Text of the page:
Pre-cooked pot roast.

Her secret ingredient was coffee, and I remember thinking “oh, I’m not going to like that” when I saw her add it to the roast. But hours passed and the meat simmered and the flavours in the pot melded and turned themselves into something else, and when she spooned the gravy over the meat at the dinner table, I marveled at how rich and delicious it was, and how I couldn’t even taste the coffee. But I could taste that something was distinct, and if I hadn’t seen her put the ingredients into the pot I’d never have guessed at what it was.

My version is a little different, but the ingredients are similar. It’s laziness more than anything that makes mine different – throwing something in the oven for hours and hours just feels like less work than monitoring something on the stove top. There’s not a lot to this recipe, and it can be assembled in minutes; it just cooks for about four hours, which is the perfect amount of time for whiling away a rainy afternoon. And if there’s still cold wind and snow where you are, this will warm your home right through.

For cooking, it will be ideal if you have a pot that can transition from stove to oven. If you don’t, that’s okay. Just make sure the vessel you cook your beef in has a lid and is deep enough that the cooking liquid comes halfway up the sides of the meat.

Cooked pot roast.

One last thing – I mention that you should bundle your herbs in cheesecloth and tie them into a bundle – a bouquet garni! – but if you don’t have cheesecloth or string, just throw the herbs in whole and individually and then fish them out at the end. Also, I know I’ve shown rosemary in the photo above, but it’s really better if you use fresh thyme. Rosemary, when cooked for a very long time, tends to impart a bitter flavour that I am not fond of. Thyme stalks are not woody, and do not impart that same bitterness.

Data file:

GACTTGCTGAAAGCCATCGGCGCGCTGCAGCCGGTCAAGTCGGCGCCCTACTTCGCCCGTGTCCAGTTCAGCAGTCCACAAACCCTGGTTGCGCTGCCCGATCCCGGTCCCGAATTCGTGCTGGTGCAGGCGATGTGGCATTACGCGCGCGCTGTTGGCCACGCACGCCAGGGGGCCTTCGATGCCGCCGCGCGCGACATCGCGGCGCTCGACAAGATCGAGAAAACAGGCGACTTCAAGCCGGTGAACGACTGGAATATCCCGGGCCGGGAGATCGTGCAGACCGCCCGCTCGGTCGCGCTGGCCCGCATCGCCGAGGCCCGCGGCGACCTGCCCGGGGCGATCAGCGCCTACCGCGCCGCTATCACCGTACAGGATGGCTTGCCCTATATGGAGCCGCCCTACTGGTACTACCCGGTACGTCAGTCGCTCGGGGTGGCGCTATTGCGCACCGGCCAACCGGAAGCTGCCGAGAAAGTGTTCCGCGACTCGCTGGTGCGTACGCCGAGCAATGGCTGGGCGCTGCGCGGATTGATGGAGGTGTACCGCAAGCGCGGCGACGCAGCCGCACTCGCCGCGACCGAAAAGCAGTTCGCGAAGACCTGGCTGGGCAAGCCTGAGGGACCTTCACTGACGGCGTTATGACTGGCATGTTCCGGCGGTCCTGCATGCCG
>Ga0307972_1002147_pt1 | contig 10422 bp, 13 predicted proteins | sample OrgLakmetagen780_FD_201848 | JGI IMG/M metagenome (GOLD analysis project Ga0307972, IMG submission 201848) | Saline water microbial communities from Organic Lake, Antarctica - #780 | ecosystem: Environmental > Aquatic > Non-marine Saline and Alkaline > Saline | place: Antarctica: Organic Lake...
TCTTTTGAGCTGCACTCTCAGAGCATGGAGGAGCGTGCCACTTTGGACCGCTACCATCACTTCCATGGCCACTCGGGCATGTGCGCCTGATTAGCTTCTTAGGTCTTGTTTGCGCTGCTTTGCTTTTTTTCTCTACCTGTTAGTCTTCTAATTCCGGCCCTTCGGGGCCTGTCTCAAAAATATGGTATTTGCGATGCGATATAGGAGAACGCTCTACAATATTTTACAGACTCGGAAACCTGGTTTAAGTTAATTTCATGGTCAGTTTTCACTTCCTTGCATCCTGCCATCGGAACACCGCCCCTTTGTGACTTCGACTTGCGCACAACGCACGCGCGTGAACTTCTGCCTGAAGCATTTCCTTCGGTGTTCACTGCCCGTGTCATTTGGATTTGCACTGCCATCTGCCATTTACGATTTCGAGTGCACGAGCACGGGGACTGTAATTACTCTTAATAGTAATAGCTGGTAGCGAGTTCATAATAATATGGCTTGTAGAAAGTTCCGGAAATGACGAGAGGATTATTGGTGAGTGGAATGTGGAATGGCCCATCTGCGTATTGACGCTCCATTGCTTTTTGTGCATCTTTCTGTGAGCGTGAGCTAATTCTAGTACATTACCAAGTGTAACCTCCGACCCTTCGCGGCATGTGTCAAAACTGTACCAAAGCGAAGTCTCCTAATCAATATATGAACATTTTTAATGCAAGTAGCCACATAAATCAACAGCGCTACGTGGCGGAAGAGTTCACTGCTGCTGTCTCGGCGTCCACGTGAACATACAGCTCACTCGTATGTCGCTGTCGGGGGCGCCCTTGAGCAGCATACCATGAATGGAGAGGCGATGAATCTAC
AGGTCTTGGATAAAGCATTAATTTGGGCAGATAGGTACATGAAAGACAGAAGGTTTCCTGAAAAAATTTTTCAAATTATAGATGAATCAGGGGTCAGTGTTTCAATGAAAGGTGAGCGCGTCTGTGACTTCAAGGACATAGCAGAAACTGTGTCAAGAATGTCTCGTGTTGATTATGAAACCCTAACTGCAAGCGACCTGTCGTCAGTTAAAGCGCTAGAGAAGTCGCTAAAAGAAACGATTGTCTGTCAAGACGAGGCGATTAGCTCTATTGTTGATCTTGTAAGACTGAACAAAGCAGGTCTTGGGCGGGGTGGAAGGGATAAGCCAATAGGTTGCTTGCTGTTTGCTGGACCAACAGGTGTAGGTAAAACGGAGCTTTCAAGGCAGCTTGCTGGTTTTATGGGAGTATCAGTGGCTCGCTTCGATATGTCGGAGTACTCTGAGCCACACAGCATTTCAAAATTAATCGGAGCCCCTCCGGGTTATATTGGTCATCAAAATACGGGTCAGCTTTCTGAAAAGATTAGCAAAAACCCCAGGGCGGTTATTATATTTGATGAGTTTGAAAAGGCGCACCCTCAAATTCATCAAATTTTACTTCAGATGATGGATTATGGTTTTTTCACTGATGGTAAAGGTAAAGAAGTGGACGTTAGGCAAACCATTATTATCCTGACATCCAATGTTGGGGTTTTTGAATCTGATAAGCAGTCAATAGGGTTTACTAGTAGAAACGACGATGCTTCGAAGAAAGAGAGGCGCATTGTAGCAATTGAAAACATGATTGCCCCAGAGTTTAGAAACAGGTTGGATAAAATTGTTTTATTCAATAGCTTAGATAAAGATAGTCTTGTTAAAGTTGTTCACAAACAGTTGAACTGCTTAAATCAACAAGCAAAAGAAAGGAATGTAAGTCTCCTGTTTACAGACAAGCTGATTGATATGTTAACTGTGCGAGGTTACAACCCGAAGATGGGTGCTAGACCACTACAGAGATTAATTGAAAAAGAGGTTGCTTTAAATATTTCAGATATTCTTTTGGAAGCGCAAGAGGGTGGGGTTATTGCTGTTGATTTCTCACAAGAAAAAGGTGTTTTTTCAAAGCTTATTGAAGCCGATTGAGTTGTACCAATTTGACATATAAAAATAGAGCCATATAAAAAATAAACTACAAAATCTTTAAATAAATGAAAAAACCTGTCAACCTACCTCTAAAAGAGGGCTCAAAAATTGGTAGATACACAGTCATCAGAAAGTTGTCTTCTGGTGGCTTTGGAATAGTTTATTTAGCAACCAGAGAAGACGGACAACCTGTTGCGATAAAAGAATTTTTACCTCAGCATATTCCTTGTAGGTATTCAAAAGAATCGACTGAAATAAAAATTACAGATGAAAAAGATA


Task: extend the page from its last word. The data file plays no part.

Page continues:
Slices.

Pot roast

(Serves four.)

  • 3 tbsp. olive oil or (ideally) bacon fat
  • 1 x 4-5 lb. beef chuck roast
  • 3 sprigs parsley
  • 1 sprig thyme
  • 2 bay leaves
  • 2 large onions, quartered
  • 1 head of garlic, cloves separated, peeled and chopped
  • 2-4 cups beef stock (or chicken, if that’s all you have)
  • 1 355mL/12 oz. can of cola
  • 1 tbsp. Worcestershire sauce
  • 1 tbsp. instant coffee granules
  • 1 lb. carrots, peeled and chopped into 2-inch chunks
  • Salt and pepper

Preheat your oven to 275°F.

Generously season your beef with salt and pepper. Set aside.

Using a piece of cheesecloth, bundle your parsley, thyme, and bay leaves. Roll tightly, then tie with string to secure. Set aside.

Heat fat in your large pot over medium-high heat. Brown your onions on each side, then remove to a plate.

Add your beef to the pot, and sear each side of the meat. You want to achieve a deep brown on all sides of the meat. Remove the meat to a plate and set aside.

Add the garlic to the pot, and cook for about one minute, stirring frequently. Add the cola to deglaze – make sure to scrape the browned bits off the bottom of the pot using a wooden spoon. Add the Worcestershire sauce and coffee granules.

Add onions back to the pot, spreading so that they cover the whole bottom. Add the meat back to the pot, placing it on top of the onions. Add the herb bundle, then the carrots, and pour enough stock to come halfway up the meat.

Give it a quick taste – is it delicious? Yay! Is it not salty enough? Add more salt.

Cover and cook for 4 hours. Serve with noodles – we had knopfle – or mashed potatoes.